Submitted by SadInAmerica on Sat, 02/23/2008 - 3:17pm.

The chickens are coming home to roost. Reckless trade and energy policies and fraudulent banking have set up Americans for a tough bout with stagflation -- rising prices and unemployment. Washington offer palliatives but no solutions.


Since 1999, the U.S. trade deficit has grown from $261 billion to $713 billion, permitting Americans to spend 5.5 percent more than their economy produced over the last four years.

Together, imports from China and petroleum account for about 80 percent of the deficit, and it is financed mostly by foreign governments and investors lending us the $700-plus billion we spend but don't earn.

These creditors buy mostly U.S. Treasuries, other securities and property. This has kept long-term interest low and permitted a deadly run up of credit card and mortgage debt. It also financed the housing bubble.

Simply, banks applied loose standards when issuing credit cards and mortgages, rolled those loans into collateralized debt obligations and sold them in the bond market.

Americans felt rich but that was false. Most of the foreign money has not been used to start new businesses or invest in growth. About 90 percent simply purchased American IOUs and property.

Now, Americans owe foreigners about $6.5 trillion, and the Chinese government, alone, has enough cash to buy up 10 percent of all the publicly traded companies in the United States.

To bankroll this process and keep its exports artificially cheap on U.S. store shelves, China maintained an undervalued currency. It printed and sold yuan and bought dollars on foreign exchange markets, which it converted into U.S. Treasuries and other U.S. debt, but these yuan are increasingly finding their way back into the Chinese economy, and pushing up inflation there and prices for imported Chinese goods here.

Now U.S. consumer prices for products like apparel, where demand is weak and high energy prices cannot be blamed, are taking off.

At the same time, hyper-growth in China and other Asian economies, fueled by artificially undervalued currencies against the dollar, has pushed the price of oil over $100 a barrel. Energy prices are up 20 percent for the year ending in January, and further surges are likely.

Shocked by rising oil prices, the Congress passed the 2007 Energy Policy Act, which requires little more in fuel efficiency for automobiles than higher gasoline prices would compel and propagates the fiction we can feed cars enough corn to end our oil addiction. Subsidizing ethanol production is pushing up grain prices, and U.S. food prices are rising 5 percent a year.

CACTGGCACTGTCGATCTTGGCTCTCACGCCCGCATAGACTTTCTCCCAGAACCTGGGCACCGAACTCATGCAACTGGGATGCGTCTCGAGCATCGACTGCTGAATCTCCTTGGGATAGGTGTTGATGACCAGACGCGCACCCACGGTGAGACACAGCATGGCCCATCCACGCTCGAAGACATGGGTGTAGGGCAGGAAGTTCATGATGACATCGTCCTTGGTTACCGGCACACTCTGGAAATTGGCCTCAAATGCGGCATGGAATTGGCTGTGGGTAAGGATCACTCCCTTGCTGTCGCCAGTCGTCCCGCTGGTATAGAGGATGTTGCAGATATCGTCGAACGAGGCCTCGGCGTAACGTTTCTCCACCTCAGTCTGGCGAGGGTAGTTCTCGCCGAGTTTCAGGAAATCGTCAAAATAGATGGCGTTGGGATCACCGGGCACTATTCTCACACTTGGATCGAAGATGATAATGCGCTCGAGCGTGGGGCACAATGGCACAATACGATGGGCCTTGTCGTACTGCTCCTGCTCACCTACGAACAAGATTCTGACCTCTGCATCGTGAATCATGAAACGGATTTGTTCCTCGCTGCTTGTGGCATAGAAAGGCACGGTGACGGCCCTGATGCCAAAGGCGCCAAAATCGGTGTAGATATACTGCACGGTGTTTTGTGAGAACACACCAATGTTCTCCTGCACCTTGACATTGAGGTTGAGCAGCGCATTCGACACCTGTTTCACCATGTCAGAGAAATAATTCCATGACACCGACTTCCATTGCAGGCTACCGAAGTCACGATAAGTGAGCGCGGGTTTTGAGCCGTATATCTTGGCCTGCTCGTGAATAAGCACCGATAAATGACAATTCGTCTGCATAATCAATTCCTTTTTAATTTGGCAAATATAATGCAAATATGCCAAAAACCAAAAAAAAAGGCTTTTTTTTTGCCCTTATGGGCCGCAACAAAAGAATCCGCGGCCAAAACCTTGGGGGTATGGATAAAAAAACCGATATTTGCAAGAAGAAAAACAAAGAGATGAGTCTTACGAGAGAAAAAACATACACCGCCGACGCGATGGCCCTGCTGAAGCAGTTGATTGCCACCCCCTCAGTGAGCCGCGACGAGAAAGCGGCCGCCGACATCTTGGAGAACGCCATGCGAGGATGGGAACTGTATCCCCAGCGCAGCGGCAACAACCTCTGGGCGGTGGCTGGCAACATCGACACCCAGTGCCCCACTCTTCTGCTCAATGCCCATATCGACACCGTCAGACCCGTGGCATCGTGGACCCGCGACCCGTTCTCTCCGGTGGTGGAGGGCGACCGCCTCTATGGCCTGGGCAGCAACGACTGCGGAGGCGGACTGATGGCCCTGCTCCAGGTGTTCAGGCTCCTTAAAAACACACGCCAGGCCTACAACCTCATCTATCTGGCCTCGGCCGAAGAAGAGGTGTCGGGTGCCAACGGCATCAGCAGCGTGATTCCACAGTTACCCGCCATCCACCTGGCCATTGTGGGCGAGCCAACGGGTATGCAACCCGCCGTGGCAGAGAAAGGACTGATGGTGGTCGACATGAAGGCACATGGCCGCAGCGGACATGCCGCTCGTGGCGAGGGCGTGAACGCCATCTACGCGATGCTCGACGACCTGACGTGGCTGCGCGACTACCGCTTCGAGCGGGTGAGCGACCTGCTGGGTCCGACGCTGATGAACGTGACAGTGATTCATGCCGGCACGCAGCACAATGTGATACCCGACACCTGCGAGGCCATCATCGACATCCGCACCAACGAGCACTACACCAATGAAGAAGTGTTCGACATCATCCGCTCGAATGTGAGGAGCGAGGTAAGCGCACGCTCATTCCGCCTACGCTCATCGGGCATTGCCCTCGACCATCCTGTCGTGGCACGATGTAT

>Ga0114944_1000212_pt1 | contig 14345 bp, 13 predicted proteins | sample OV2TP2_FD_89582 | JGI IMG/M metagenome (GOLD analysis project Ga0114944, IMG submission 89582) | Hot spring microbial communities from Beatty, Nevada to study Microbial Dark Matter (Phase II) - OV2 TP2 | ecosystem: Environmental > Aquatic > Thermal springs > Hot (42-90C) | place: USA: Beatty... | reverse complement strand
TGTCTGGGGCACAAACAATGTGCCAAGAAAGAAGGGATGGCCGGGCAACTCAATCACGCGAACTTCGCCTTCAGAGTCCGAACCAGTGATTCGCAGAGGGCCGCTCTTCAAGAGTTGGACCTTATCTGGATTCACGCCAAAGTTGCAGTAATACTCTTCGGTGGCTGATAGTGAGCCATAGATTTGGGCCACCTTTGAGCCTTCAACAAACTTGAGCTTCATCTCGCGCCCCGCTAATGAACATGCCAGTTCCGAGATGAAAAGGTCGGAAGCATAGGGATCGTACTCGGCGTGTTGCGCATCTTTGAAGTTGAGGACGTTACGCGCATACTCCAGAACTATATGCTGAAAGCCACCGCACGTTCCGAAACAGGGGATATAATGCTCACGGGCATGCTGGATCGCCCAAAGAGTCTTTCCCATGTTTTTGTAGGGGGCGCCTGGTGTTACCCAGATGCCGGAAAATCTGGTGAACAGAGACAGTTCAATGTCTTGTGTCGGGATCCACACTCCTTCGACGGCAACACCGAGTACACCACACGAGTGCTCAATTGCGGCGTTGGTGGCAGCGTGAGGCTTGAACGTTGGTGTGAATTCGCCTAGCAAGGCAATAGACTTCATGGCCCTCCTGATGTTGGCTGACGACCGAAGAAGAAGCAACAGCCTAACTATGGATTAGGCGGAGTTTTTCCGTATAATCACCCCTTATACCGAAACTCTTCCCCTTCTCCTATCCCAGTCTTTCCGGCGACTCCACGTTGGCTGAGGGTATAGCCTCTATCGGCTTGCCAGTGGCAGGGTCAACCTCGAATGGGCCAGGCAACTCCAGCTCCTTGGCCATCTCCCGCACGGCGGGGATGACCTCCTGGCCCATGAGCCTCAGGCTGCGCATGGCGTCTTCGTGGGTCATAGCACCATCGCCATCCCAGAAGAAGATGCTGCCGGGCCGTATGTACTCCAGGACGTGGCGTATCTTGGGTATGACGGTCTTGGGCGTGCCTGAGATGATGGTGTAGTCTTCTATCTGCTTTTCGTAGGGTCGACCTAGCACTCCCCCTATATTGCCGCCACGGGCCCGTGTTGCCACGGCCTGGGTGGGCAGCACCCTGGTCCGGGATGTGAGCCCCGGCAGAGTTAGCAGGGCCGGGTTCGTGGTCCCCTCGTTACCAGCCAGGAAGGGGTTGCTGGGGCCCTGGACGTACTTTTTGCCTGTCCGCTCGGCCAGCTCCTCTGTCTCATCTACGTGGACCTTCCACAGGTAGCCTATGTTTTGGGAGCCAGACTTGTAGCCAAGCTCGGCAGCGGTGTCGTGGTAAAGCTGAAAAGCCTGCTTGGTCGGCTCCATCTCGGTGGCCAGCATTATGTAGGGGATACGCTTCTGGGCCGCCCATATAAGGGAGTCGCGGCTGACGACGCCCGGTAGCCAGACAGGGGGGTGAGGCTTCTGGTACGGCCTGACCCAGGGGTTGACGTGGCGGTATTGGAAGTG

Rising prices for imported consumer goods, energy and food have pushed headline consumer price inflation to a 6.8 percent annual rate for the three months ending in January, and the core rate, which excludes food and energy, to 3.1 percent.

Compounding this mess, we learn the banks really were not really rolling consumer loans and mortgages into legitimate bonds. Instead they were slicing and dicing loans into incomprehensibly complex securities, and then selling, buying, reselling, and writing insurance on these complex contraptions to generate fat fees and big bonuses for bank executives.

The flimflam discovered, banks can no longer securitize loans into bonds, and are pulling back lending to good customers and bad for credit cards, mortgages and business loans. This negates the effects of Federal Reserve interest rate cuts by contracting liquidity.

Consumers are spending less, home prices are tanking and corporate defaults on bonds and bankruptcy filings are rising briskly. The economy is contracting, and jobs are disappearing.

The stimulus package, Federal Reserve interest rate cuts and administration program to help distressed homeowners are all about getting Americans borrowing again. That's like giving the hung over alcoholic another drink.

We need to get the value of the dollar down, sharply, against the Chinese yuan, mandate realistic mileage standards for automobiles, and implement banking reforms.

Don't hold your breath. Politically courageous Treasury Secretary Henry Paulson, Federal Reserve Chairman Ben Bernanke and Speaker Nancy Pelosi are not inclined to endorse that kind of tough medicine.

Last Thursday, the Federal Reserve forecasted GDP would grow 1.3 to 2.0 percent in 2008, and headline inflation would stay in a range of only 2.1 and 2.4 percent.

My stalwart wife of 36 years asked, "How could that be?"

I retorted, "Those Ivy Leaguers at the Fed can't be that delusionary. Visitors must have put some recreational drugs in the water cooler."


by Peter Morici - February 22, 2008 - posted at

Peter Morici is a professor at the University of Maryland School of Business and former Chief Economist at the U.S. International Trade Commission.

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Submitted by SadInAmerica on Sat, 02/23/2008 - 3:17pm.